The dangers associated with excessive sugar intact are documented facts. Sugar has been well studied. This is not one of those findings you can rationalize by saying “one day they say eggs are good for you, the next day they are bad”. FACT: High sugar is associated with obesity, tooth decay, accelerated aging of the skin, impaired cognition in children, diabetes, cancer, heart disease, depression and dementia. Type II diabetes is an epidemic in the western world.

I am not advocating cutting out all dessert. Stressing out over dessert is also unhealthy. If you need a little something sweet keep it little. A tiny dessert will relieve the craving with way less harm than the big dessert.

Stopping Antidepressants

Fran, a 36-year-old teacher, initially presented with symptoms of major depression with anxiety. She responded well to an antidepressant and I saw her twice a year for medication management. Nine years later, we discussed stopping the medication. I gave my usual spiel, recommending a one month long taper period.
Fran called a few weeks later on the emergency number. She was sobbing – feeling terrified and anxious. She was nauseated and fuzzy. Her body felt sick, like electrical shocks were zapping her brain and limbs. She was terrified she might have MS.

These were symptoms of withdrawal. We devised an immediate plan for a slower taper. By the end, she was taking small thumbnail “chips” of the pill. It took months until she was comfortable without the medication.

While some can stop antidepressants no problem or with minimal discomfort, more than half of the patients experience withdrawal effects similar to Fran’s.

Psychiatrists knew antidepressants could not be stopped “cold turkey”. We just didn’t know how to stop them. If patients were really miserable, we simply restarted the medication, misinterpreting symptoms as a sign of relapse. Patients hated it so much they wanted the medication back, thinking this was a sign of true need. Discontinuation horror stories are all over the Internet.

Guidelines state that withdrawal reactions are self-limited and last one to two weeks. Simply untrue. Recent studies show that withdrawal reactions can be longer and more severe than initially thought. Restarting medications has lead to a dramatic increase in the length of time patients are on these drugs. How much do we know about long-term risks?

This is not unique to antidepressants. How many of you have tried to stop proton-pump inhibitors (PPIs) for acid reflux? After a few days of heartburn you reach desperately for that omeprazole without giving the body time to adjust. Furthermore, long term use of both PPIs and antidepressants are associated with neurologic diseases like dementia.

Finally doctors are paying attention. There has been a new focus on withdrawal from antidepressants which will hopefully be generalized to other drugs. Research is surfacing about how to manage a safe discontinuation.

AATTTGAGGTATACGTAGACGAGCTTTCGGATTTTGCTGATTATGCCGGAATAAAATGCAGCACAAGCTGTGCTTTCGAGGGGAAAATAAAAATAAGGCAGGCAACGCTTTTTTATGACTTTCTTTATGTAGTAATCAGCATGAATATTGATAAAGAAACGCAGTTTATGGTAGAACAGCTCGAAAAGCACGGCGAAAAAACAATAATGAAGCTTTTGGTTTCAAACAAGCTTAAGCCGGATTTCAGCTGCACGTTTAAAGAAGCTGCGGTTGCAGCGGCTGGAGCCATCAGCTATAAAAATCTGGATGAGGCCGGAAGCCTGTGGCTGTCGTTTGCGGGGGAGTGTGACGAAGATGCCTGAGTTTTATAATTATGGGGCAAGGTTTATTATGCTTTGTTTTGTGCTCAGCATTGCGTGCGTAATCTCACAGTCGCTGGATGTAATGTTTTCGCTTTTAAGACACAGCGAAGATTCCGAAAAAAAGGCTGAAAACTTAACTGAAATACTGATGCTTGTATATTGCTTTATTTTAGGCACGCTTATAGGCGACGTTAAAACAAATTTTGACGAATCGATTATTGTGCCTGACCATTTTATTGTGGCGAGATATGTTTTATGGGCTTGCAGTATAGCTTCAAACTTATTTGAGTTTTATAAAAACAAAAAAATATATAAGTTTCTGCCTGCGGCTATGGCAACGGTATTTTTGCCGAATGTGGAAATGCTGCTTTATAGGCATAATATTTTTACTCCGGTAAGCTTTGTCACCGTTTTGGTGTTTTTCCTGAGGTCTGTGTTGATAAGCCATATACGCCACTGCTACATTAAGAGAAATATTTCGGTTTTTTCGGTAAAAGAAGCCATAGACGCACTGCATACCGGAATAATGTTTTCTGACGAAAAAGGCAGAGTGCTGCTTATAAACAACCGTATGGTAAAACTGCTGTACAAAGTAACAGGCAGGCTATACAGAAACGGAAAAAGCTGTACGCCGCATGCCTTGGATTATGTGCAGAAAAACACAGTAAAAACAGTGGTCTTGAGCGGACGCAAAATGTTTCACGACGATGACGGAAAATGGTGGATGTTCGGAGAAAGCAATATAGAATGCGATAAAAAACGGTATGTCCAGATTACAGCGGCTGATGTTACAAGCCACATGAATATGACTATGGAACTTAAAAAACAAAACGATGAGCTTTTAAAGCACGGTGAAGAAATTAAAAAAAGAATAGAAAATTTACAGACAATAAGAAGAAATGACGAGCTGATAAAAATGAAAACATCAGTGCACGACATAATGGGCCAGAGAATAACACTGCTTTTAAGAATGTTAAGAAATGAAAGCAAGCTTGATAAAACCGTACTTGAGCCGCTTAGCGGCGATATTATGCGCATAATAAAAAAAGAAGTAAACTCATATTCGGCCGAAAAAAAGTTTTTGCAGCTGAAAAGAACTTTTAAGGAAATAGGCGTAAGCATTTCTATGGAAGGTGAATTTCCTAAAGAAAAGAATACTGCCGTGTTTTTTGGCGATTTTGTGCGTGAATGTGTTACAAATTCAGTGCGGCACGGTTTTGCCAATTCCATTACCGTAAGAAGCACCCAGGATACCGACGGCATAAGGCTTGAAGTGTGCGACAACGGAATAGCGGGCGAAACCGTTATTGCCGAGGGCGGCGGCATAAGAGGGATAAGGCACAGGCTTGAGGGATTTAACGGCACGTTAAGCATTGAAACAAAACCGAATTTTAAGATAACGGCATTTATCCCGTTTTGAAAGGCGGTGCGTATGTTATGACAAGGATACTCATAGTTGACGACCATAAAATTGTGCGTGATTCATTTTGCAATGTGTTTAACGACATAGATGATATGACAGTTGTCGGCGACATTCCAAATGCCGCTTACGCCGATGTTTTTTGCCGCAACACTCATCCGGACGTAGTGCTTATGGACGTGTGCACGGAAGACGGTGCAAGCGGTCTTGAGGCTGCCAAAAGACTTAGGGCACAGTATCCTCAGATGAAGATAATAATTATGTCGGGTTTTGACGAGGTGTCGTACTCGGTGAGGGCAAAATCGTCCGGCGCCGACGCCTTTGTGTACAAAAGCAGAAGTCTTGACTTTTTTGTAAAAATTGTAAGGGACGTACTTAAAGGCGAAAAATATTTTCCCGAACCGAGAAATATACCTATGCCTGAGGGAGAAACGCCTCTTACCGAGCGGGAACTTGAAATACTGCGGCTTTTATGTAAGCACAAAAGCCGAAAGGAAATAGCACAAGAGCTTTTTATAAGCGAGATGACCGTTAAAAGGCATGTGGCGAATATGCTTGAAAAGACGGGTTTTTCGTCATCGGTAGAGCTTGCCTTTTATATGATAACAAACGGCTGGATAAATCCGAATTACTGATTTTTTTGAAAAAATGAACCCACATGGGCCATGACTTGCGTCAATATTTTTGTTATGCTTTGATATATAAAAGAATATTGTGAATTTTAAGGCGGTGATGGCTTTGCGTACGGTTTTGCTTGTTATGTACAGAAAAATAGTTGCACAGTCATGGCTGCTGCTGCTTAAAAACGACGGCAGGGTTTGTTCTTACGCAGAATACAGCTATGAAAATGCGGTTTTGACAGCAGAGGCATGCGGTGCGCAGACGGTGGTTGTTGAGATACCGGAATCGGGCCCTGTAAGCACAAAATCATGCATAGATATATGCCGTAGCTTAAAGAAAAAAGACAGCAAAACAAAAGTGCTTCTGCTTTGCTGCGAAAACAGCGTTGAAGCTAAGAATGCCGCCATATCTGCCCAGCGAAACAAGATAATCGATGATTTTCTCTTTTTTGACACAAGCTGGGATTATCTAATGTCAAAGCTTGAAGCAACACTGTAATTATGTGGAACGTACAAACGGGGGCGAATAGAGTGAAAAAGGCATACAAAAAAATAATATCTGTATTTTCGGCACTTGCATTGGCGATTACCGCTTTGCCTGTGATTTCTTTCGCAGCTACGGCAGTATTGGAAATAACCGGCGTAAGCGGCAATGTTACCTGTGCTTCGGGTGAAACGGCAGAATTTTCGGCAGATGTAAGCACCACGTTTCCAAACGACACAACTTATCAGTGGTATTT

When I prescribe antidepressants we discuss withdrawal risks from the beginning. The taper must be super slow – it can take months or years. Dr. Mark Horowitz at University College London says many people “have to pull apart their capsules and reduce the dosage bead by bead”.

I was involved in the first clinical trials for SSRIs. Those were exciting times! Finally we had safer and better tolerated weapons to beat depression. These medications have saved lives. Now we need to be just as skilled at de-prescribing as we are at prescribing them.

CELEBRATE INDEPENDENCE

On the 4th of July Milwaukee is like Pleasantville, USA. This becomes a place where people are “swell and perky.” American flags fly proudly. Kids decorate their bikes in festive red, white and blue. There is a parade with floats, clowns, animals and classic cars. You can win a stuffed animal at the carnival. Roasted sweet corn, snow cones and cotton candy are standard fare, along with plenty of beer.

I love a holiday with no religion.

Family travels in and the walls of our house expand to fit whoever can stand the chaos. My famous American flag cake is expected. I don’t formally invite friends; it’s an open annual event by now. The barbecue grill is fired up for hours. We skip the carnival and the parade and spend the day in the water.

When darkness sets in, we move to the deck, leaning on the railing in anticipation. Local fireworks are launched from a nearby park and we can see them from our backyard. The colors light up the night sky and reflect off the lake. The deep booms and short pops are magnified and echoed in the bowl of the lake. Only after our dog Marley lost her hearing in her later years could she finally relax during the show.

Who can resist the glory of fireworks? Those brilliant, loud, flashes of light mesmerize even the cynics. Scientists say we like them because they scare us. I say they are a part of our collective unconscious. They bring us back to a time we believed in magic. Even when experienced in a group, the experience is paradoxically internal and personal: fireworks stir up a sense of nostalgia, wonder, and possibility.

The Secret Killer in Your DNA

Who’s afraid of genetic testing? Pretty much everyone.

Just like there are people who unpack their suitcase at a hotel and others who don’t, there are people who want to know their genetic risks and people who don’t. I get that. Particularly when it comes to diseases which have no cure, like Dementia.

BRCA is different. 

WHAT IS THE BRCA GENE?